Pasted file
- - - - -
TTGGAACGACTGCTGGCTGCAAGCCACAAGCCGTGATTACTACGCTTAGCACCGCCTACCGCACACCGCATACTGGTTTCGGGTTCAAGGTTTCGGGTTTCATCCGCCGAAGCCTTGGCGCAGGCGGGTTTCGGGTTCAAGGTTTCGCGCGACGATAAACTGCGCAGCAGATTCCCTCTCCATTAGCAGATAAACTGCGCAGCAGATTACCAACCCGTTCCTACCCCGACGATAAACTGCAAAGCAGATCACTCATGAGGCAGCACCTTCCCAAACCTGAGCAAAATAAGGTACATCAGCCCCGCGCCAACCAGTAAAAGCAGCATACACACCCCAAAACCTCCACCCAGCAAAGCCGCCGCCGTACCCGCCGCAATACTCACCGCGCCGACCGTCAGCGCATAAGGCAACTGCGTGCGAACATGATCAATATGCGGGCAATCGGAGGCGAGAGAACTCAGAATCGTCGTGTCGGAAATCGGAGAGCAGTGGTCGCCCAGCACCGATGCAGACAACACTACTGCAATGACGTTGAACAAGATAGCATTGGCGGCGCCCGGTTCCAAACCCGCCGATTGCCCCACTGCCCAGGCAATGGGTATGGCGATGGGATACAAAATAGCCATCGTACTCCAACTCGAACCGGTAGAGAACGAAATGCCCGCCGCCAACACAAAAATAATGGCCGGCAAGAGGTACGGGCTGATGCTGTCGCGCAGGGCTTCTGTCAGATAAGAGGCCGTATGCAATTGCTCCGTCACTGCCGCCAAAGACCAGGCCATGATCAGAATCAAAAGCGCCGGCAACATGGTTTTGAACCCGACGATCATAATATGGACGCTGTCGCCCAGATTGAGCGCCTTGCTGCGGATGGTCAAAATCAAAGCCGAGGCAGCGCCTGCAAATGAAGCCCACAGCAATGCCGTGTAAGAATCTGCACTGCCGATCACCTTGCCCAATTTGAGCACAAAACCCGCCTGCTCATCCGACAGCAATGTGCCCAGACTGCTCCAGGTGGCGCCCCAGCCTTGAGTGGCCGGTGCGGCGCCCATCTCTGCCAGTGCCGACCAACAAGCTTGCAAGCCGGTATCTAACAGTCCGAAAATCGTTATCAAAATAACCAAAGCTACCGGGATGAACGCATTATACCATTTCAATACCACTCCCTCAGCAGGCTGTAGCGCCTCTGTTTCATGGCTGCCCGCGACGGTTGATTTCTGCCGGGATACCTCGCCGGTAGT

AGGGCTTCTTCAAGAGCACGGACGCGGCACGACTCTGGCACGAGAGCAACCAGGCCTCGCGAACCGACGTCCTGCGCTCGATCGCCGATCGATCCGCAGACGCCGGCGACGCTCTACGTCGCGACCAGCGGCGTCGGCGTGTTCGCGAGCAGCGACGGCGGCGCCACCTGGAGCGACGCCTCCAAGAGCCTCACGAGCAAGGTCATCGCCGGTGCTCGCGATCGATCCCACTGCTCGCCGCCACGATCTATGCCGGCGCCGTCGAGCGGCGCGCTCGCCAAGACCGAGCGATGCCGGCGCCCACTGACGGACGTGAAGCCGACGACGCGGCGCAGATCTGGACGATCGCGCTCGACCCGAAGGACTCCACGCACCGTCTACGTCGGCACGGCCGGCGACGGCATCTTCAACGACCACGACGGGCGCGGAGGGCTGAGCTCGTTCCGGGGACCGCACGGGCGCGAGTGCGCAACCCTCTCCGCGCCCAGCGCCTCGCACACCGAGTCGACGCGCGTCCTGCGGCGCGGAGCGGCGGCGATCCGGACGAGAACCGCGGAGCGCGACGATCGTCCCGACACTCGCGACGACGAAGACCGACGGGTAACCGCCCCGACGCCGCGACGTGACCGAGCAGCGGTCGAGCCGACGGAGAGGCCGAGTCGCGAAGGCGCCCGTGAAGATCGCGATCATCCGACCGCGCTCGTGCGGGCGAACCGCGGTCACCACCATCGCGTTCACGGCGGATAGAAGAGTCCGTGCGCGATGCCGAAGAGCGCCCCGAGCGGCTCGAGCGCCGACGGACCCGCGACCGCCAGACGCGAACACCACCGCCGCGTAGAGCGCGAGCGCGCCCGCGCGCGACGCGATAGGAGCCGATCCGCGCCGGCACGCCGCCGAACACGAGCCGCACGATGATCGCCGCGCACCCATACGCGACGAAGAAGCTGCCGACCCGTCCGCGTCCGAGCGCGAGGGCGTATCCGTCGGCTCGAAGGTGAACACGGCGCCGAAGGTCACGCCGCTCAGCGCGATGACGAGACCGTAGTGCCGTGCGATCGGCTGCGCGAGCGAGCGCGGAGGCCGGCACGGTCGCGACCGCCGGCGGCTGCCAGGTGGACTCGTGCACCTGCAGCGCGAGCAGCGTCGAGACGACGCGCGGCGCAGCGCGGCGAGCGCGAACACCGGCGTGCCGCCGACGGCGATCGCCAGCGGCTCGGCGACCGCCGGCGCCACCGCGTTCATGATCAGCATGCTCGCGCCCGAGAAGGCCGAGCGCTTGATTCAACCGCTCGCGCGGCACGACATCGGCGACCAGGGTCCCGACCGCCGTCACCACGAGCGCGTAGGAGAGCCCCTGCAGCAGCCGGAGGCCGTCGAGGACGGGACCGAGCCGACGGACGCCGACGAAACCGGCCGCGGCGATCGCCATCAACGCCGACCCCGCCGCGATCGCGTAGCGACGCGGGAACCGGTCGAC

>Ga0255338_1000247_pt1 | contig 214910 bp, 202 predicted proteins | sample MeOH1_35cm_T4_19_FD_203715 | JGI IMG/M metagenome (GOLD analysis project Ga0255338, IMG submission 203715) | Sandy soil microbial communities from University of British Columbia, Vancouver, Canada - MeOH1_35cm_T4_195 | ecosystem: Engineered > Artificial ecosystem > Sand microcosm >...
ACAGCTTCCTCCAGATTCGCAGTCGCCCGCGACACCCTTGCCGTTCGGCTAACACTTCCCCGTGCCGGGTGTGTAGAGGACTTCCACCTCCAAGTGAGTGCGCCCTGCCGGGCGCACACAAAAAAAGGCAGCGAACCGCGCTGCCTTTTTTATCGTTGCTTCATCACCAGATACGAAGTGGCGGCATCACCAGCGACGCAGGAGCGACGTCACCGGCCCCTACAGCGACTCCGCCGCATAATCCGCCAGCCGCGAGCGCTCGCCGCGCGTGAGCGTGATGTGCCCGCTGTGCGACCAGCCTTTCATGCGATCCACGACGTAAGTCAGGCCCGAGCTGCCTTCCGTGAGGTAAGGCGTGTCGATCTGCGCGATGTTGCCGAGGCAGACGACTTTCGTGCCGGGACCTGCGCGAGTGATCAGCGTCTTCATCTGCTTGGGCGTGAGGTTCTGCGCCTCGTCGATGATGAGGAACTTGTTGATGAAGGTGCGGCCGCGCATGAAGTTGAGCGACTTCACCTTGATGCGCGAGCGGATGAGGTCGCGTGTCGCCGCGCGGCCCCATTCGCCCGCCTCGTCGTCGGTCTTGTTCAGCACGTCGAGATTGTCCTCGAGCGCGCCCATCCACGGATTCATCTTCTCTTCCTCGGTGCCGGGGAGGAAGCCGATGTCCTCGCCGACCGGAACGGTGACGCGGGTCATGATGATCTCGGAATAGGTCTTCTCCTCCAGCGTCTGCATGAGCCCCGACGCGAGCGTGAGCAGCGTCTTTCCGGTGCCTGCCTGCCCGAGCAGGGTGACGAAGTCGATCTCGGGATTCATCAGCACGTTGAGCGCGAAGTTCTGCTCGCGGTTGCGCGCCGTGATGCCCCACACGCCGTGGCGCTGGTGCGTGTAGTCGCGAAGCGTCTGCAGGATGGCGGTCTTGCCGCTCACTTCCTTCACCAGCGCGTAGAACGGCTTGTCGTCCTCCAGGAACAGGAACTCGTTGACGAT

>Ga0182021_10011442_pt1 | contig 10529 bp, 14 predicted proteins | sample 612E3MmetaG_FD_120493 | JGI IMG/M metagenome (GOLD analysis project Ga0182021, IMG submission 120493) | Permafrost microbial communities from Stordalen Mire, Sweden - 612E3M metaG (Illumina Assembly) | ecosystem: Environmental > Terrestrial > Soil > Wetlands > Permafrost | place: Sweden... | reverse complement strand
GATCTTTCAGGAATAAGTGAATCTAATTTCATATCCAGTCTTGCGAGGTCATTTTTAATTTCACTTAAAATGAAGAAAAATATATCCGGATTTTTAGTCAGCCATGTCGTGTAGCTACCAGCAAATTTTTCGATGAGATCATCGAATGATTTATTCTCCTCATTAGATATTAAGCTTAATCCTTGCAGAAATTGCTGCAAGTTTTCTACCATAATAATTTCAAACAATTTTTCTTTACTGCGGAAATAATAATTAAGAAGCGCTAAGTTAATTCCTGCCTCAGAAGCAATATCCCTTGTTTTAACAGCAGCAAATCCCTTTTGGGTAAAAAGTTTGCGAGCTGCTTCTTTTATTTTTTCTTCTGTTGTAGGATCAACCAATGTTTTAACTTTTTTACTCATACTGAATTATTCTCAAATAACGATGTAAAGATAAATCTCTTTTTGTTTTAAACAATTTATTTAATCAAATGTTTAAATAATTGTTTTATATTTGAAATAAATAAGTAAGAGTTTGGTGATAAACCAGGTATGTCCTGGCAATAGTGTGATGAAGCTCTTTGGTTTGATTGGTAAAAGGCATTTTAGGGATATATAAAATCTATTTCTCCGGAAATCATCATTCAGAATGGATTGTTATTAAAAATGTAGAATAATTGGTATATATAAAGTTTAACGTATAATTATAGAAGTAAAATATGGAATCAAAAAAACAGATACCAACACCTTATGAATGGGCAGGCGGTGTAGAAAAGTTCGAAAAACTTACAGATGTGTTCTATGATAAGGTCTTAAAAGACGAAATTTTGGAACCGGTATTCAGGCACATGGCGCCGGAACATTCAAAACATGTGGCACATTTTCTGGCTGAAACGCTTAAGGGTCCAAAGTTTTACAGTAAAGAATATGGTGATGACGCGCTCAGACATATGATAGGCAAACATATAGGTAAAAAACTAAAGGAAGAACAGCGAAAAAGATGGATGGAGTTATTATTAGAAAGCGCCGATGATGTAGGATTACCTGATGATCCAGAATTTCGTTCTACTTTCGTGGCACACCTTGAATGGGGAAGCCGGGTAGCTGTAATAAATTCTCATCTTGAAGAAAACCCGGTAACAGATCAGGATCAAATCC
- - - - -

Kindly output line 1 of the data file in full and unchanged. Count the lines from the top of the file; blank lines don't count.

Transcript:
TTGGAACGACTGCTGGCTGCAAGCCACAAGCCGTGATTACTACGCTTAGCACCGCCTACCGCACACCGCATACTGGTTTCGGGTTCAAGGTTTCGGGTTTCATCCGCCGAAGCCTTGGCGCAGGCGGGTTTCGGGTTCAAGGTTTCGCGCGACGATAAACTGCGCAGCAGATTCCCTCTCCATTAGCAGATAAACTGCGCAGCAGATTACCAACCCGTTCCTACCCCGACGATAAACTGCAAAGCAGATCACTCATGAGGCAGCACCTTCCCAAACCTGAGCAAAATAAGGTACATCAGCCCCGCGCCAACCAGTAAAAGCAGCATACACACCCCAAAACCTCCACCCAGCAAAGCCGCCGCCGTACCCGCCGCAATACTCACCGCGCCGACCGTCAGCGCATAAGGCAACTGCGTGCGAACATGATCAATATGCGGGCAATCGGAGGCGAGAGAACTCAGAATCGTCGTGTCGGAAATCGGAGAGCAGTGGTCGCCCAGCACCGATGCAGACAACACTACTGCAATGACGTTGAACAAGATAGCATTGGCGGCGCCCGGTTCCAAACCCGCCGATTGCCCCACTGCCCAGGCAATGGGTATGGCGATGGGATACAAAATAGCCATCGTACTCCAACTCGAACCGGTAGAGAACGAAATGCCCGCCGCCAACACAAAAATAATGGCCGGCAAGAGGTACGGGCTGATGCTGTCGCGCAGGGCTTCTGTCAGATAAGAGGCCGTATGCAATTGCTCCGTCACTGCCGCCAAAGACCAGGCCATGATCAGAATCAAAAGCGCCGGCAACATGGTTTTGAACCCGACGATCATAATATGGACGCTGTCGCCCAGATTGAGCGCCTTGCTGCGGATGGTCAAAATCAAAGCCGAGGCAGCGCCTGCAAATGAAGCCCACAGCAATGCCGTGTAAGAATCTGCACTGCCGATCACCTTGCCCAATTTGAGCACAAAACCCGCCTGCTCATCCGACAGCAATGTGCCCAGACTGCTCCAGGTGGCGCCCCAGCCTTGAGTGGCCGGTGCGGCGCCCATCTCTGCCAGTGCCGACCAACAAGCTTGCAAGCCGGTATCTAACAGTCCGAAAATCGTTATCAAAATAACCAAAGCTACCGGGATGAACGCATTATACCATTTCAATACCACTCCCTCAGCAGGCTGTAGCGCCTCTGTTTCATGGCTGCCCGCGACGGTTGATTTCTGCCGGGATACCTCGCCGGTAGT